Dentures may need to be adjusted occasionally to ensure a comfortable fit and optimal functionality.
Signs that your dentures may need to be adjusted include:
- Sore spots
- Difficulty chewing or speaking
- Loose or uncomfortable fit.
If you notice any of these issues, set an appointment with your dentist to evaluate and adjust your dentures.
9. Keep Follow-up Appointments
Whether you wear braces or dentures, keep up with your follow-up appointments. Regular appointments with your orthodontist or dentist are essential for monitoring your progress and making necessary adjustments to your treatment plan. They can also guide proper oral hygiene and answer any questions or concerns.
Attending your follow-up appointments can ensure the best possible outcome for your dental treatment.
Factors That Can Affect the Adjustment Period
Adapting to new situations can vary from person to person, with some individuals naturally adapting more quickly than others.
This is also true for adapting to dentures, which various factors can influence.
1. Past Experience
Do you ever get used to dentures? If you have experience wearing full dentures, adapting to a new set may take less time.
Those previously worn poorly fitting acrylic dentures may have already developed some control; however, if you require a full immediate denture due to severe gum disease and having all loose teeth extracted. In that case, it will be a major shock to the system and require the most adjustment.
Our capacity to adapt, learn new skills, and adjust to changes decreases as we age. Because of this, older patients may find it more challenging to get used to changes than younger individuals.
3. Soft Tissue and Hard Tissue Factors.
In some instances, the anatomy of the mouth may not be suitable for complete dentures. For instance, if the bony ridges that support the denture are significantly diminished, greater muscle control will be required to ensure a comfortable and stable fit.
The amount of saliva you produce can also impact the adjustment period. If your mouth is too dry, keeping your dentures in place will be harder. However, too much saliva can cause dentures to slip and slide around in the mouth.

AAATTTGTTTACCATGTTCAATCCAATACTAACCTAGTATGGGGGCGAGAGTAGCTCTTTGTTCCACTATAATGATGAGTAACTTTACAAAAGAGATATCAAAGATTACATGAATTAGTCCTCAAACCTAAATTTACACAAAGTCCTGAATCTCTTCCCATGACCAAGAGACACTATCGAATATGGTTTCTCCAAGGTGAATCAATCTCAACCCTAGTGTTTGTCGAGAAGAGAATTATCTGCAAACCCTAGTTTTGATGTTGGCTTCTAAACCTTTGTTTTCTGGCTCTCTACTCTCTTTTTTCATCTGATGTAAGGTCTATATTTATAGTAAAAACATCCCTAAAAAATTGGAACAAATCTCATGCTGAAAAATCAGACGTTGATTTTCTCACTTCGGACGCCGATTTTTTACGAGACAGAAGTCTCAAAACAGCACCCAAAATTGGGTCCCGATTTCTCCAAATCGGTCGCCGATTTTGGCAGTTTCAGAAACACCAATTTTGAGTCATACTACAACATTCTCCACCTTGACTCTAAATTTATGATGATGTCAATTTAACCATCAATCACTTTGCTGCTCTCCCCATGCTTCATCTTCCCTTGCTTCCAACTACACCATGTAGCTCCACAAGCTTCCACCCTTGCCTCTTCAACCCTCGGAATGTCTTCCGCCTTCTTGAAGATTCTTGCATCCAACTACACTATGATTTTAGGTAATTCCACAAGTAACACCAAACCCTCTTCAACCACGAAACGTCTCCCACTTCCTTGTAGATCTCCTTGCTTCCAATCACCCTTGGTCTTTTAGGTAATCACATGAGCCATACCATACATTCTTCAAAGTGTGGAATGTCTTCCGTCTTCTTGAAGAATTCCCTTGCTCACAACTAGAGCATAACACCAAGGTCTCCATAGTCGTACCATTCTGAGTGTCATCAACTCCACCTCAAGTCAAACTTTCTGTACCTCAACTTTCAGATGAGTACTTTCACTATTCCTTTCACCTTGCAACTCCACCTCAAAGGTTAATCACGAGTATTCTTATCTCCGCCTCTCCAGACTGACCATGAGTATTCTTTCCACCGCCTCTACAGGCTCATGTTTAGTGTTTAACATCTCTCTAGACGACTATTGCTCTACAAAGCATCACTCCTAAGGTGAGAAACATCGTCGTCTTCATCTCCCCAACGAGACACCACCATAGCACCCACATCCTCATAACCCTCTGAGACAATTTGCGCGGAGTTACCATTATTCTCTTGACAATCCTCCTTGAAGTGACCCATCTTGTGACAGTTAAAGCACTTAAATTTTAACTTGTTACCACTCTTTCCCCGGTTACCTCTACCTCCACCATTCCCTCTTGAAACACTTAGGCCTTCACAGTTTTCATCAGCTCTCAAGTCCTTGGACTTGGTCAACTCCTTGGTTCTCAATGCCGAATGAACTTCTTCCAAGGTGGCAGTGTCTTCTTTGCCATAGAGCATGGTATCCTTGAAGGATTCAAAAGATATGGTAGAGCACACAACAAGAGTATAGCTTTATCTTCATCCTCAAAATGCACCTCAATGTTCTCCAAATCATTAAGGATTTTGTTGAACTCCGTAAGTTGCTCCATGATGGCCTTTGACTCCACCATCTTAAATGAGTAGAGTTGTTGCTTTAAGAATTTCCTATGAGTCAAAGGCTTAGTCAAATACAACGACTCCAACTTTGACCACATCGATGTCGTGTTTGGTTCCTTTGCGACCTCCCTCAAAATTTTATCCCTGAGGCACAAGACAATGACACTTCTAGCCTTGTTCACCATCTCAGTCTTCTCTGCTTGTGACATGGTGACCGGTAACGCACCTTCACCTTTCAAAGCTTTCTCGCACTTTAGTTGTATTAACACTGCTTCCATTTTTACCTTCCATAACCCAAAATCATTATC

With proper care and regular follow-up appointments, you can adjust to wearing your dentures in a relatively short amount of time.
How Long does it Take for Dentures to Feel Normal?
Adjusting to new dentures is a unique experience that varies from person to person. Generally, it can take several weeks to a few months to become fully accustomed to wearing dentures.
The first few days are typically the most challenging, with common discomfort, soreness, and difficulty speaking and eating. However, with time and practice, most people adjust well to dentures and can easily resume normal activities.
Here are key takeaways that you can keep in mind while adjusting to dentures:
- Adjusting dentures is a unique experience that varies from person to person. Becoming fully accustomed to wearing them can take several weeks to a few months.
- Discomfort, soreness, and difficulty speaking and eating are common during the initial days of wearing dentures.
- Most people adjust well to dentures with time and practice and can easily resume normal activities.
Get the Support You Need for a Comfortable Denture Experience – Contact Your Dentist Today!
Adjusting to dentures can be a challenging but rewarding experience. With patience, practice, and the right support, you can easily overcome any difficulty initially and enjoy wearing your dentures for years to come.